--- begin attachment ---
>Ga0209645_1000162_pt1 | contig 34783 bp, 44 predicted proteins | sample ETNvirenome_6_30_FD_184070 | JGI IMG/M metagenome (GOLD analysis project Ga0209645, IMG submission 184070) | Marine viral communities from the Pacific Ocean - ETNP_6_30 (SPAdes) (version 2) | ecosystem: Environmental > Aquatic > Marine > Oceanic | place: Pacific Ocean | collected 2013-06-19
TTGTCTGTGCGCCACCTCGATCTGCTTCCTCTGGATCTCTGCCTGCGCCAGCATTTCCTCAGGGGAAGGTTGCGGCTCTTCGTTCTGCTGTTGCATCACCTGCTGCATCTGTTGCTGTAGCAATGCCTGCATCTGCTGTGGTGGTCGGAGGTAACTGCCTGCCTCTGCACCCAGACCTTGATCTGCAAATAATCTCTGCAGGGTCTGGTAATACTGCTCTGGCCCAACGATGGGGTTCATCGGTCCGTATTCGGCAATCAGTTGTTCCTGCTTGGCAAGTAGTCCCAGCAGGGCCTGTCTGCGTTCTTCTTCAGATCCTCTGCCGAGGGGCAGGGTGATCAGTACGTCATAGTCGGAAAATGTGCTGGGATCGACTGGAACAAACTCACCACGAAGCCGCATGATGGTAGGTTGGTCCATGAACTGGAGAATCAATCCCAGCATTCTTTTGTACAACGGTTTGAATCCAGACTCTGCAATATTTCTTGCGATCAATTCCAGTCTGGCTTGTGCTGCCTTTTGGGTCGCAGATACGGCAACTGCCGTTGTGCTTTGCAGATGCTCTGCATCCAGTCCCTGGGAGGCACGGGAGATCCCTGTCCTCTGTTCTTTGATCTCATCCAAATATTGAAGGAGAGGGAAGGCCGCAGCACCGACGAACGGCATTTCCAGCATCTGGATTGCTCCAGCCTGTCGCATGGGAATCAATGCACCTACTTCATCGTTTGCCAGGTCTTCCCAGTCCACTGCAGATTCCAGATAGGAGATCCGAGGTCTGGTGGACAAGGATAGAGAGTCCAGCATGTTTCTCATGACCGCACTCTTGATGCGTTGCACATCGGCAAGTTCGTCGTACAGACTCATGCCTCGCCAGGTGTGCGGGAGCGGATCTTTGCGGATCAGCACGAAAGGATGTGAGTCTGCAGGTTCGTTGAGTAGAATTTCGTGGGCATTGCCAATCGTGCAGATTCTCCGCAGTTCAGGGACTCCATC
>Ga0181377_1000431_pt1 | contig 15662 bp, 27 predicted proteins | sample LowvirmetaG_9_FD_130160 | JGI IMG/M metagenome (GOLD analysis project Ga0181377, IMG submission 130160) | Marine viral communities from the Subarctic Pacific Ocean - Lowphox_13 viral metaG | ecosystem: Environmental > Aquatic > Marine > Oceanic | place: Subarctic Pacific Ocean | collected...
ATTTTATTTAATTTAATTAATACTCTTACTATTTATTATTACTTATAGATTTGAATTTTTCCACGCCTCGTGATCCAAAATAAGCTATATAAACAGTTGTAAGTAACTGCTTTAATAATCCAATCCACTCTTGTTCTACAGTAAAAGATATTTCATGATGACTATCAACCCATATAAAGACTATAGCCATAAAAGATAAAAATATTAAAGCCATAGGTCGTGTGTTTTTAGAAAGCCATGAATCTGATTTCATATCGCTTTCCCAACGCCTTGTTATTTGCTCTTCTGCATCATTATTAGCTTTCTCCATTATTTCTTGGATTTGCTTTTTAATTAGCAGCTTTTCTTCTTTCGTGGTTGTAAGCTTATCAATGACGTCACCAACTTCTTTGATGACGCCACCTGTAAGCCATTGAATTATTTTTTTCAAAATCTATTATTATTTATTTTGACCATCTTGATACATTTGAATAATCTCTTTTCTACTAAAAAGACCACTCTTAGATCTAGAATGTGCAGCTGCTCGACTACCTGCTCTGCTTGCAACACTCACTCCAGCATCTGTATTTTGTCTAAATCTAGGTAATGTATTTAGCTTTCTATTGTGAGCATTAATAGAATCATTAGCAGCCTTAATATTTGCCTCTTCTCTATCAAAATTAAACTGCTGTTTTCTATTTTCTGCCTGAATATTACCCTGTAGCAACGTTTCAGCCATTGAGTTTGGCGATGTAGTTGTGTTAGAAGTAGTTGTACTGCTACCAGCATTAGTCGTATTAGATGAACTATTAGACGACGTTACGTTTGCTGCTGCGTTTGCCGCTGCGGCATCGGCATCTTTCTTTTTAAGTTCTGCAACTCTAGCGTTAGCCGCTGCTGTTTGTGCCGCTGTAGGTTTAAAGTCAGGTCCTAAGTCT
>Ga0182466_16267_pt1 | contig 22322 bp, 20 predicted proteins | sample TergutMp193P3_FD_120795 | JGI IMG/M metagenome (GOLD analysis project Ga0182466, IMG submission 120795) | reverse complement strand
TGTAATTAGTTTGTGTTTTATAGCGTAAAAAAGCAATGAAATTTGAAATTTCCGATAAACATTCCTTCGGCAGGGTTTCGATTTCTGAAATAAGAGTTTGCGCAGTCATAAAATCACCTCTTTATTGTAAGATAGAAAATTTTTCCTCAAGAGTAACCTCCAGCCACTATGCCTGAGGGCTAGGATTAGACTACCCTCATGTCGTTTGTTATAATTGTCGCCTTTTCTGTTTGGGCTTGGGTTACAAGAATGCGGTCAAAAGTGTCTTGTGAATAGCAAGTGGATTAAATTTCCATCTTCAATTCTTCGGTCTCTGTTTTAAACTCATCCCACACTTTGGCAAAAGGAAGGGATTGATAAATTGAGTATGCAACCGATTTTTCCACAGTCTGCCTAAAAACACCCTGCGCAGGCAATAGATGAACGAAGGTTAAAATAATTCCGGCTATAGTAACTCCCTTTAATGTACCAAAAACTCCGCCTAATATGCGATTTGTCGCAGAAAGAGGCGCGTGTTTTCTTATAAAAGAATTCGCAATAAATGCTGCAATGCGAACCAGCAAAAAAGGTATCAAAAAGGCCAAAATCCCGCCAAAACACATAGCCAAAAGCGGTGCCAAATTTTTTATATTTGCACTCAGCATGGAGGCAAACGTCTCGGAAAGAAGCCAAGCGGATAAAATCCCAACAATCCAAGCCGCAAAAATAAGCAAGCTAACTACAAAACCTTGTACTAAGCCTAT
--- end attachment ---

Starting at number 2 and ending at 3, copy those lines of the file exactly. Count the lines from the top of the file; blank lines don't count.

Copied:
TTGTCTGTGCGCCACCTCGATCTGCTTCCTCTGGATCTCTGCCTGCGCCAGCATTTCCTCAGGGGAAGGTTGCGGCTCTTCGTTCTGCTGTTGCATCACCTGCTGCATCTGTTGCTGTAGCAATGCCTGCATCTGCTGTGGTGGTCGGAGGTAACTGCCTGCCTCTGCACCCAGACCTTGATCTGCAAATAATCTCTGCAGGGTCTGGTAATACTGCTCTGGCCCAACGATGGGGTTCATCGGTCCGTATTCGGCAATCAGTTGTTCCTGCTTGGCAAGTAGTCCCAGCAGGGCCTGTCTGCGTTCTTCTTCAGATCCTCTGCCGAGGGGCAGGGTGATCAGTACGTCATAGTCGGAAAATGTGCTGGGATCGACTGGAACAAACTCACCACGAAGCCGCATGATGGTAGGTTGGTCCATGAACTGGAGAATCAATCCCAGCATTCTTTTGTACAACGGTTTGAATCCAGACTCTGCAATATTTCTTGCGATCAATTCCAGTCTGGCTTGTGCTGCCTTTTGGGTCGCAGATACGGCAACTGCCGTTGTGCTTTGCAGATGCTCTGCATCCAGTCCCTGGGAGGCACGGGAGATCCCTGTCCTCTGTTCTTTGATCTCATCCAAATATTGAAGGAGAGGGAAGGCCGCAGCACCGACGAACGGCATTTCCAGCATCTGGATTGCTCCAGCCTGTCGCATGGGAATCAATGCACCTACTTCATCGTTTGCCAGGTCTTCCCAGTCCACTGCAGATTCCAGATAGGAGATCCGAGGTCTGGTGGACAAGGATAGAGAGTCCAGCATGTTTCTCATGACCGCACTCTTGATGCGTTGCACATCGGCAAGTTCGTCGTACAGACTCATGCCTCGCCAGGTGTGCGGGAGCGGATCTTTGCGGATCAGCACGAAAGGATGTGAGTCTGCAGGTTCGTTGAGTAGAATTTCGTGGGCATTGCCAATCGTGCAGATTCTCCGCAGTTCAGGGACTCCATC
>Ga0181377_1000431_pt1 | contig 15662 bp, 27 predicted proteins | sample LowvirmetaG_9_FD_130160 | JGI IMG/M metagenome (GOLD analysis project Ga0181377, IMG submission 130160) | Marine viral communities from the Subarctic Pacific Ocean - Lowphox_13 viral metaG | ecosystem: Environmental > Aquatic > Marine > Oceanic | place: Subarctic Pacific Ocean | collected...